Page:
The circular scale, Chrysomphalus aonidum is a tropical species, native to the Oriental region but it has been dispersed widely in tropical and subtropical parts of the world, mostly in association with the citrus industry. In more northern countries of its range, it occurs in greenhouses. In addition to citrus, it occurs on many other plants.
Life cycle and appearance of Circular scale
Female nymphs and adults have flat to moderately convex, circular scales up to 2 mm in diameter with a slightly raised, sub-central point which is sometimes pale. When the scale is lifted, the insect beneath is yellow and up to 1.7 mm long. The adult male is 0.7 mm long and has a single pair of wings. First-instar nymphs are 0.3 mm long and have legs, but soon settle to form circular, initially white scales.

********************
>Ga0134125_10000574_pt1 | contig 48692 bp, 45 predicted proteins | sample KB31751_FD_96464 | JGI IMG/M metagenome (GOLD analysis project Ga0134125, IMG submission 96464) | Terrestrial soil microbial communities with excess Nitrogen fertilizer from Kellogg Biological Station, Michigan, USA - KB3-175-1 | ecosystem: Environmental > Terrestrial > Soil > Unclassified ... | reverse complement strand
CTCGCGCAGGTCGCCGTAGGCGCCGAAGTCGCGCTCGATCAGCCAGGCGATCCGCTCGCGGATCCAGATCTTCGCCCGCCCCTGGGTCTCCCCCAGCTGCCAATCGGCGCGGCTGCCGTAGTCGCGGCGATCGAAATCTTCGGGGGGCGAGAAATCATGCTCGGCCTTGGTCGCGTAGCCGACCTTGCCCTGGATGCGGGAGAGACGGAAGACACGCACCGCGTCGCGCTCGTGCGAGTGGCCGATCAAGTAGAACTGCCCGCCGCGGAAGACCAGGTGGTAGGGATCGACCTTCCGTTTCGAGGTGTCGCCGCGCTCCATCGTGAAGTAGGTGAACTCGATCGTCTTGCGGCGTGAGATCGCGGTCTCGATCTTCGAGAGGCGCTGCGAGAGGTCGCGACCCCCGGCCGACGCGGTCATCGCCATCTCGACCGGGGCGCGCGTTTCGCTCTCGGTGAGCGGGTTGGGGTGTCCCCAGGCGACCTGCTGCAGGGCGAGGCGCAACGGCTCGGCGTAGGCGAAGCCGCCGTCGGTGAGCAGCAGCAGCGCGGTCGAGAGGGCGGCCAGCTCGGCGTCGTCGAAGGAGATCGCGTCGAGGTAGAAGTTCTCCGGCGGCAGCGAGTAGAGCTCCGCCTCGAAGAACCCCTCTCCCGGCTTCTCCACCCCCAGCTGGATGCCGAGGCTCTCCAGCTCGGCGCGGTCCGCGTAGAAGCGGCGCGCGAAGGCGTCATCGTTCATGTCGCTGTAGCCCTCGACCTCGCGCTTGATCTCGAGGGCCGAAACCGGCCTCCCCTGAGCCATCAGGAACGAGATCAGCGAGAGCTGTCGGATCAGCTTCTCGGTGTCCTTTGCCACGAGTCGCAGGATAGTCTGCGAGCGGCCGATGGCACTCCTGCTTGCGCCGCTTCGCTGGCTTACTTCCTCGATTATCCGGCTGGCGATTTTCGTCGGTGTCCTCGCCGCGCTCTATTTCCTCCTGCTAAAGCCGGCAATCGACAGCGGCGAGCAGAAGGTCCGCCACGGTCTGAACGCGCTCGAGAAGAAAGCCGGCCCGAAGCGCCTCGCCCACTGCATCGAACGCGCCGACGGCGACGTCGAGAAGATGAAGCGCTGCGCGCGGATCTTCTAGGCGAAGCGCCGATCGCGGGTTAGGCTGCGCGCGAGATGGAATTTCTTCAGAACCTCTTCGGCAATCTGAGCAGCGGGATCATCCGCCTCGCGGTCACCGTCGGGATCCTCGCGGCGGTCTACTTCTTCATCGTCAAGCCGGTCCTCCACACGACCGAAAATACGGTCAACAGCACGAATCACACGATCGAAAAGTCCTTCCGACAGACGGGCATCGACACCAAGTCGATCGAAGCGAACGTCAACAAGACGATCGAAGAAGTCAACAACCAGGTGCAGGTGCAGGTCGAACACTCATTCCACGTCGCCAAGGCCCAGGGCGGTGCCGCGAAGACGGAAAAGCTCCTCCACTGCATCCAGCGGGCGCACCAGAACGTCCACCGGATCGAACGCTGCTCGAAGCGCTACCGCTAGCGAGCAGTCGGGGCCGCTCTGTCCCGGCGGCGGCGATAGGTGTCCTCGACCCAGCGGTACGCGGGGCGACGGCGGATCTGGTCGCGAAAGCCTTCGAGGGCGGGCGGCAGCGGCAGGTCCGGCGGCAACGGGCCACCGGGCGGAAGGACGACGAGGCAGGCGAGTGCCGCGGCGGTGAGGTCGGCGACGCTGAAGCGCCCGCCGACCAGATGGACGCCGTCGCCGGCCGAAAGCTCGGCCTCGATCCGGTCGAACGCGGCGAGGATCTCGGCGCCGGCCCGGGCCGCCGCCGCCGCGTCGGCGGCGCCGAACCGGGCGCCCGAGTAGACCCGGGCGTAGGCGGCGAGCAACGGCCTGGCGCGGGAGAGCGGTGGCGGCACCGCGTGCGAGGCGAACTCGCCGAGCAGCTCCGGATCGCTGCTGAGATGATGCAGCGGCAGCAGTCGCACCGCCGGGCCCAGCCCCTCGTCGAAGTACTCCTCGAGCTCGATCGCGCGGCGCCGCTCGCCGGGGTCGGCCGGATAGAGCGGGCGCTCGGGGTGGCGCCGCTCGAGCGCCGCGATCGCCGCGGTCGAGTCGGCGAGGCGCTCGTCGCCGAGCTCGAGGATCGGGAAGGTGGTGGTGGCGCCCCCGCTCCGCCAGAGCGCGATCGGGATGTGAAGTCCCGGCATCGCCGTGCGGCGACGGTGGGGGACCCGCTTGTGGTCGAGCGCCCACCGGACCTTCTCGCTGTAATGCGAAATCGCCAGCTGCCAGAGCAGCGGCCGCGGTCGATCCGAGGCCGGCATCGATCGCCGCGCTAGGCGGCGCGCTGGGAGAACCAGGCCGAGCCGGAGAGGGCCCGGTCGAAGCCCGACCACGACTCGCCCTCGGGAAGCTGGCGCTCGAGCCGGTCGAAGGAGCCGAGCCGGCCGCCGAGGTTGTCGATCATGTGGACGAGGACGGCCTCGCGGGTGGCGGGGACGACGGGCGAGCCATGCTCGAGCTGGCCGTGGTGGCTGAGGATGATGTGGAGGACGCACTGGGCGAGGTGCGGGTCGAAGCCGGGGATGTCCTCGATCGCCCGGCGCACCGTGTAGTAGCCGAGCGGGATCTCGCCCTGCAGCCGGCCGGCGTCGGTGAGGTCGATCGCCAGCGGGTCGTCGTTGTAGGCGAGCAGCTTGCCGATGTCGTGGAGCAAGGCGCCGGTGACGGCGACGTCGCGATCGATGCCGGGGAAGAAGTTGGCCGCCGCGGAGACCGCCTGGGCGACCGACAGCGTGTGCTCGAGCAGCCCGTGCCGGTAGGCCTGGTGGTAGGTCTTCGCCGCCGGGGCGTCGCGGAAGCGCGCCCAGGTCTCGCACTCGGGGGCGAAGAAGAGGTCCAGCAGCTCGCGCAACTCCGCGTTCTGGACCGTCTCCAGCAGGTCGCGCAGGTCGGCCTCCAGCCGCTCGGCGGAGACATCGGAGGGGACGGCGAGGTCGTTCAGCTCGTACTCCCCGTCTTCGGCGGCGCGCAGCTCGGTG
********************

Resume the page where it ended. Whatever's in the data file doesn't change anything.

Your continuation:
Circular scales reproduce sexually. Adult females lay 50-150 eggs under the scale. Eggs hatch under the scale and the crawlers walk about to find a suitable feeding site before settling to a sessile lifestyle. The second-instar nymphs are the main feeding stage in both sexes. Development to adult takes 7-16 weeks depending on temperature.
Chrysomphalus aonidum has a preference for humid environments. In citrus, it tends to prefer the lower and central parts of mature trees. Circular scale prefers the leaves, but in high infestations it may spread to fruits, stems and trunks, and may cause yellowing of leaves, premature leaf and fruit drop, and stem dieback.
First signs of an infestation are dark-purple to reddish-brown or black spots with paler margins, on both surfaces of shaded leaves of the host plant.